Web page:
The Truth Behind False Confessions
A confession is the “gold standard” for law enforcement authorities. It’s the one objective that detectives go for when they have a suspect in front of them.
However, the truth is that the gold standard is more often tainted with rust than anything valuable.
What happens? A person finds themselves in a threatening situation, and they become willing to say anything to get out of the situation with the hopes of “fixing it” later.
A false confession is an admission of guilt for a crime for which the confessor is not responsible. Often obtained through coercion, the mentally ill and incompetent are the most vulnerable to giving false confessions.
False confessions fall into three types:
Roughly 25 percent of convictions are based on false confessions. The high pressure applied by law enforcement often pushes innocent individuals to utter a false admission of guilt.
The U.S. Supreme Court became linked to the issue of false confessions about 80 years ago.
The first ruling about false confession by America’s Supreme Court came in 1936 in the Brown v. Mississippi case. The decision established conclusively that confessions obtained by physical brutality violate the Constitution’s Due Process Clause. In the case, defendants, Arthur Ellington, Ed Brown and Henry Shields — three black tenant farmers — were sentenced to death for the murder of Raymond Stewart — a white plant in March 2934.
On April 19, 1989, five teens were arrested for attacking and raping a jogger. Each confessed and implicated the others. They later recanted their confessions and claimed innocence. In 2002, Matias Reyes, a convicted murdered, admitted that he was responsible for the rape and attack of the jogger.
Convicted in 1990 of raping and strangling a high school classmate, Deskovic was sent to prison for 15 years following his confession after hours of interrogation without an attorney present. Deskovic was ultimately released and awarded $17 million. Deskovic used the money to go to law school and then set up a foundation to assist those imprisoned based on false confessions.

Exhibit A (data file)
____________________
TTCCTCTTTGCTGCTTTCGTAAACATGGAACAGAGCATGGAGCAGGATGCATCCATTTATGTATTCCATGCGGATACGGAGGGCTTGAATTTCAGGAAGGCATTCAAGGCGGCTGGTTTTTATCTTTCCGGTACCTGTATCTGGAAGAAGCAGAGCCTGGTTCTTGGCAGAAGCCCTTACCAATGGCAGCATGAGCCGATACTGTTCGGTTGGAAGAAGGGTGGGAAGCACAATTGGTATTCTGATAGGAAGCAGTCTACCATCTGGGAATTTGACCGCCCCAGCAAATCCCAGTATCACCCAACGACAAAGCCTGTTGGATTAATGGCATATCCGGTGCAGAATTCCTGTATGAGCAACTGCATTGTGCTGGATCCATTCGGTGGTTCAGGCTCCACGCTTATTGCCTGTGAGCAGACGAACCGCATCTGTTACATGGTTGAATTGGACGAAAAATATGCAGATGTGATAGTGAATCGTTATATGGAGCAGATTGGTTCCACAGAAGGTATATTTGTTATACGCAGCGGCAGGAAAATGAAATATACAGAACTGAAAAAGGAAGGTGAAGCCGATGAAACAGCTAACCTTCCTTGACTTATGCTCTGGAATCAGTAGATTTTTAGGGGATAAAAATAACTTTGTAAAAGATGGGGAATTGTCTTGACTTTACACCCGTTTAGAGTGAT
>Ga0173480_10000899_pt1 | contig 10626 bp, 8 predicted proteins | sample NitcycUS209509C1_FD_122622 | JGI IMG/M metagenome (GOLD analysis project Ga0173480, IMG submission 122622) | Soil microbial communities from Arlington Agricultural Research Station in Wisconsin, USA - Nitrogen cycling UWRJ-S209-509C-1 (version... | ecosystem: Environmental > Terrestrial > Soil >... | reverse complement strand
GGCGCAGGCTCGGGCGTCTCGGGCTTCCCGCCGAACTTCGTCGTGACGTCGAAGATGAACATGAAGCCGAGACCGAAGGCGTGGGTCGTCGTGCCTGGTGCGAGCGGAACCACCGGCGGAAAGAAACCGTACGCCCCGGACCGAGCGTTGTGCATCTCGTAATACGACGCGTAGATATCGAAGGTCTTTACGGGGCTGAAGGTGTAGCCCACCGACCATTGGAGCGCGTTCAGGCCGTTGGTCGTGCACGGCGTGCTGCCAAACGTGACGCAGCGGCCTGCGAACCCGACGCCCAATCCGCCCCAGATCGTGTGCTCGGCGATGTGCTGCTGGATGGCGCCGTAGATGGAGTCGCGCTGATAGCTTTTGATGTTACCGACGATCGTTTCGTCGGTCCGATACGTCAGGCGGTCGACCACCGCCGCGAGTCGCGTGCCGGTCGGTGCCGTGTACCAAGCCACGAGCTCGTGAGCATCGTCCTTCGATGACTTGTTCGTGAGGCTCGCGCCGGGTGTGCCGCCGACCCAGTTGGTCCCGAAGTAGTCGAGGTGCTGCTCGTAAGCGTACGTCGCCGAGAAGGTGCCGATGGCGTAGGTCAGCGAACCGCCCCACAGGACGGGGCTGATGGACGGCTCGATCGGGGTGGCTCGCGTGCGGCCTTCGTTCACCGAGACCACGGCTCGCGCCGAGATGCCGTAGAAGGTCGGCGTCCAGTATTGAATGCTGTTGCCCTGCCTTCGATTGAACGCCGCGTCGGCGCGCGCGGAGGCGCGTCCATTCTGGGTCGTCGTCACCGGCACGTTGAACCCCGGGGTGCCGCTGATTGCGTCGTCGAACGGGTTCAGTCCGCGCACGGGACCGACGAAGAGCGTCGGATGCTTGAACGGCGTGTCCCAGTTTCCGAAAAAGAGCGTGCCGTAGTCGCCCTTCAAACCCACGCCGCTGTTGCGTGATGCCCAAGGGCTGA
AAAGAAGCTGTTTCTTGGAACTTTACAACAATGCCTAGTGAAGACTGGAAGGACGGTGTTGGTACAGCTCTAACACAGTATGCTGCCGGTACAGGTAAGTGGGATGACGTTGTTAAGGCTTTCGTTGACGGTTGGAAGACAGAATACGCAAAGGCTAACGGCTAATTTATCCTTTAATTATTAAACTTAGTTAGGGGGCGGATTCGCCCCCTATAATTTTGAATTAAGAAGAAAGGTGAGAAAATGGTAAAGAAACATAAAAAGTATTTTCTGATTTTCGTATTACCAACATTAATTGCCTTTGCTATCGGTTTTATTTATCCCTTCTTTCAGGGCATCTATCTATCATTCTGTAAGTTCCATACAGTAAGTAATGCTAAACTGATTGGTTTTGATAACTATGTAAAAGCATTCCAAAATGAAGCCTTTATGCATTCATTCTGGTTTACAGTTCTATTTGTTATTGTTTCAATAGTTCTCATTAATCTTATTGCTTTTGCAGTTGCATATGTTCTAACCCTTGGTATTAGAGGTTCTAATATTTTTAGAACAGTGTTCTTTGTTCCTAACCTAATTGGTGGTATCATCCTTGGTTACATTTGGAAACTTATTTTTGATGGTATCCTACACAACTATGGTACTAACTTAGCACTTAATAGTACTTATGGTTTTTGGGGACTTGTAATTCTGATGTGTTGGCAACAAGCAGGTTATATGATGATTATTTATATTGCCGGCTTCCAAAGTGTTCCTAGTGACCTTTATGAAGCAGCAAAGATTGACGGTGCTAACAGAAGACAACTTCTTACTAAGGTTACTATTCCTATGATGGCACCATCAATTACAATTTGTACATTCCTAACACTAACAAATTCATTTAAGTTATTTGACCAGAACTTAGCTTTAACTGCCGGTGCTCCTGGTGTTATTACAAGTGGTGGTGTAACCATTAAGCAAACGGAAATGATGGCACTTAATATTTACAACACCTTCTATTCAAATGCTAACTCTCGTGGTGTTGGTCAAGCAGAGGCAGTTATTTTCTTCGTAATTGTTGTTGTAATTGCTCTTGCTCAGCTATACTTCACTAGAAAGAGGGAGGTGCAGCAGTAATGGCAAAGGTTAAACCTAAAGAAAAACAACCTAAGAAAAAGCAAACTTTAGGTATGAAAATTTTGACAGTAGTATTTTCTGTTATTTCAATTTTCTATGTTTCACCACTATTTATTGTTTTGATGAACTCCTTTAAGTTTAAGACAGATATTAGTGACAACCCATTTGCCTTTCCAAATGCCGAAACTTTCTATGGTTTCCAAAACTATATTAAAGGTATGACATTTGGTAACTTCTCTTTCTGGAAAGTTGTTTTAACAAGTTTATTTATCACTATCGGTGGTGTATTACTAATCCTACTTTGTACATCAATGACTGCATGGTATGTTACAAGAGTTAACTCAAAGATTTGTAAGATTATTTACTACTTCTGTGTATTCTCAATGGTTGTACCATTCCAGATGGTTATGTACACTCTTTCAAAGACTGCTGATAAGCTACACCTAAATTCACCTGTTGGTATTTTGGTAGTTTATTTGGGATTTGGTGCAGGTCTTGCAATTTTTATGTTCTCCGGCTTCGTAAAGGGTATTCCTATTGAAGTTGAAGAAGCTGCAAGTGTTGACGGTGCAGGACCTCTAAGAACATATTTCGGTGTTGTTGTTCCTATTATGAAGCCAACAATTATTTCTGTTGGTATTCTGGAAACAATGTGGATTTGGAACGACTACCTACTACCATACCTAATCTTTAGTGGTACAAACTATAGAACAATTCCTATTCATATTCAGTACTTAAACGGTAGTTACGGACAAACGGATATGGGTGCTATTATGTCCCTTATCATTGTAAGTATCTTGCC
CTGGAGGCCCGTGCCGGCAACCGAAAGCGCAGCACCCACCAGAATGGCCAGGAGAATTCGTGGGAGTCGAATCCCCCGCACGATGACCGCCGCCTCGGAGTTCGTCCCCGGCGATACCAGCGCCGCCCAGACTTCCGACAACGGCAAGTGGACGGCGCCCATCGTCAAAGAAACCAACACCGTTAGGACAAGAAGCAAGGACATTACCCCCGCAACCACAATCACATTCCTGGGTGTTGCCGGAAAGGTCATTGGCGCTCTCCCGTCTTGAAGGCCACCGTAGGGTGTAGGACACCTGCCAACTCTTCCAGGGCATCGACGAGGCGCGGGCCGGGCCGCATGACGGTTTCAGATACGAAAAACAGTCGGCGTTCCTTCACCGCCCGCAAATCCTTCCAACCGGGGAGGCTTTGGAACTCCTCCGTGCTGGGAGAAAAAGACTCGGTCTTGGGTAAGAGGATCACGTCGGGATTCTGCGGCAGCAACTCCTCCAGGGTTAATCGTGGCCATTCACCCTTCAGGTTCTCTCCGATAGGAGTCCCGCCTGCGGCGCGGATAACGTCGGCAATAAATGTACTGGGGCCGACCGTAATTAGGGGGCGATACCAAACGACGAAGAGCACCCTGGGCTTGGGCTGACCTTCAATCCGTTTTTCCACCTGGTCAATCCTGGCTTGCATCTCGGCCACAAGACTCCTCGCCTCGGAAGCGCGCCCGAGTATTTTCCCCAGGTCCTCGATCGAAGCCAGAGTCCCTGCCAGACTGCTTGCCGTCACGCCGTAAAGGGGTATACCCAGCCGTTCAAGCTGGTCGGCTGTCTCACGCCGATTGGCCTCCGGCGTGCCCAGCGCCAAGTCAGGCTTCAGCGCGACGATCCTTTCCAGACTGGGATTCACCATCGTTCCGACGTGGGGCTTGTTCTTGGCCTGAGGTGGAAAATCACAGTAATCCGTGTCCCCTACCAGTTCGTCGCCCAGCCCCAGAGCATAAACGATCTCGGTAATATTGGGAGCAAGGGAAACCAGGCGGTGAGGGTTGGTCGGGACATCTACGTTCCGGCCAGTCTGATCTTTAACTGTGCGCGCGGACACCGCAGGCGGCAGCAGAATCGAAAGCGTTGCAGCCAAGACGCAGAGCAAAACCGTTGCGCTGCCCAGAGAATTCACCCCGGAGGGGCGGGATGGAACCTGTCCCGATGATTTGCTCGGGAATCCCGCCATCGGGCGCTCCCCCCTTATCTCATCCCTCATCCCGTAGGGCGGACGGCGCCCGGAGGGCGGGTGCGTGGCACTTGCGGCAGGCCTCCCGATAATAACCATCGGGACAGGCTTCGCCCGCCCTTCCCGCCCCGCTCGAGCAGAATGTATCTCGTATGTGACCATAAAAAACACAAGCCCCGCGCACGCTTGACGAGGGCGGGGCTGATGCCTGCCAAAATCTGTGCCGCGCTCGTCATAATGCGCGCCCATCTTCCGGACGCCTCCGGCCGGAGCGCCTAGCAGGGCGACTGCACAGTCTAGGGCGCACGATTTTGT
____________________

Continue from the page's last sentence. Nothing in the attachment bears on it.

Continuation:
Sentenced to death for his parents’ murders, Gauger was interrogated for over 22 hours and gave a hypothetical statement which the police took as a confession. Gauger’s conviction was overturned in 1996, and Gauger was allowed to go free and was finally pardoned in 2002.
Kirstin Blaise Lobato — 2001, Nevada
Lobato, from Nevada, is serving time for the 2001 murder and mutilation of Duran Baily. At her first trial in 2002, she was convicted of first-degree murder and given 40 to 100 years in prison. In a retrial four years later, she was convicted of the lesser charge of voluntary manslaughter and sentenced to 13 to 45 years.
Her case has received notoriety because of the amount of evidence that points to her innocence.
During a police interrogation, Lobato admitted to stabbing a man in the groin. Police too this as a confession to Baily’s murder.
The entire story has come out in a book about the case. Kirstin Lobato’s Unreasonable Conviction by Hans Sherrer, published in 2008, has been downloaded over 50,000 times and is available free on the website Justice Denied .
Bill James, writer, and lecturer, sums the situation up best: “There are, I believe, many more false confessions to murders than true confessions.”